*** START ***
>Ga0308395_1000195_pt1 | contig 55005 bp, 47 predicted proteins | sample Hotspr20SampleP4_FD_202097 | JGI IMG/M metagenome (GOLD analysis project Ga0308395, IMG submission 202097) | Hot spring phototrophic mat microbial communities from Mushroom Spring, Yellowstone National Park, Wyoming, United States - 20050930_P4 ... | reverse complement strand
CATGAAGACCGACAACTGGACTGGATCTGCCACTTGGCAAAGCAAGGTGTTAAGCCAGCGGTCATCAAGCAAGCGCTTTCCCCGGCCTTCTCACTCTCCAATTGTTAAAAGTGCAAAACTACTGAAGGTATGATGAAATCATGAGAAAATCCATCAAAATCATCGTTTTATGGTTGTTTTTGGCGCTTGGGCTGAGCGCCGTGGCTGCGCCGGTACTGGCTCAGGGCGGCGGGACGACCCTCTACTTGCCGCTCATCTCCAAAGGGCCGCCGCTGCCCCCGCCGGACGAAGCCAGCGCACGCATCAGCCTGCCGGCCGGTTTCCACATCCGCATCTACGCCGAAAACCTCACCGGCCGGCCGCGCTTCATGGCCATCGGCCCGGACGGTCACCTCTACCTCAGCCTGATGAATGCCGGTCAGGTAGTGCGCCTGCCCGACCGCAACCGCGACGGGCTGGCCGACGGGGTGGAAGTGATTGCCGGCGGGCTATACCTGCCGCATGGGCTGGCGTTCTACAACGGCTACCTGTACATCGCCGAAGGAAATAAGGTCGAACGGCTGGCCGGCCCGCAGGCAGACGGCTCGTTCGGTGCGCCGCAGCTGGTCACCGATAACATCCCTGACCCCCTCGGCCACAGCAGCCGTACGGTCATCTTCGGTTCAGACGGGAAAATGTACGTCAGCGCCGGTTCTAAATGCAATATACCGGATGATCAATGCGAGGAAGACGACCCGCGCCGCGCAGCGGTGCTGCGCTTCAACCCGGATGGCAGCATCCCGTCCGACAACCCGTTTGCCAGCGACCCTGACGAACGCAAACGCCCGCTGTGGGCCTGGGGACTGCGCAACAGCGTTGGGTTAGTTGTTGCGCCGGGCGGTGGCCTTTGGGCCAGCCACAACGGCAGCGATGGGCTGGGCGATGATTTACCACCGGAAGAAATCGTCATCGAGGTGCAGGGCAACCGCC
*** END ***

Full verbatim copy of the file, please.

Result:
>Ga0308395_1000195_pt1 | contig 55005 bp, 47 predicted proteins | sample Hotspr20SampleP4_FD_202097 | JGI IMG/M metagenome (GOLD analysis project Ga0308395, IMG submission 202097) | Hot spring phototrophic mat microbial communities from Mushroom Spring, Yellowstone National Park, Wyoming, United States - 20050930_P4 ... | reverse complement strand
CATGAAGACCGACAACTGGACTGGATCTGCCACTTGGCAAAGCAAGGTGTTAAGCCAGCGGTCATCAAGCAAGCGCTTTCCCCGGCCTTCTCACTCTCCAATTGTTAAAAGTGCAAAACTACTGAAGGTATGATGAAATCATGAGAAAATCCATCAAAATCATCGTTTTATGGTTGTTTTTGGCGCTTGGGCTGAGCGCCGTGGCTGCGCCGGTACTGGCTCAGGGCGGCGGGACGACCCTCTACTTGCCGCTCATCTCCAAAGGGCCGCCGCTGCCCCCGCCGGACGAAGCCAGCGCACGCATCAGCCTGCCGGCCGGTTTCCACATCCGCATCTACGCCGAAAACCTCACCGGCCGGCCGCGCTTCATGGCCATCGGCCCGGACGGTCACCTCTACCTCAGCCTGATGAATGCCGGTCAGGTAGTGCGCCTGCCCGACCGCAACCGCGACGGGCTGGCCGACGGGGTGGAAGTGATTGCCGGCGGGCTATACCTGCCGCATGGGCTGGCGTTCTACAACGGCTACCTGTACATCGCCGAAGGAAATAAGGTCGAACGGCTGGCCGGCCCGCAGGCAGACGGCTCGTTCGGTGCGCCGCAGCTGGTCACCGATAACATCCCTGACCCCCTCGGCCACAGCAGCCGTACGGTCATCTTCGGTTCAGACGGGAAAATGTACGTCAGCGCCGGTTCTAAATGCAATATACCGGATGATCAATGCGAGGAAGACGACCCGCGCCGCGCAGCGGTGCTGCGCTTCAACCCGGATGGCAGCATCCCGTCCGACAACCCGTTTGCCAGCGACCCTGACGAACGCAAACGCCCGCTGTGGGCCTGGGGACTGCGCAACAGCGTTGGGTTAGTTGTTGCGCCGGGCGGTGGCCTTTGGGCCAGCCACAACGGCAGCGATGGGCTGGGCGATGATTTACCACCGGAAGAAATCGTCATCGAGGTGCAGGGCAACCGCC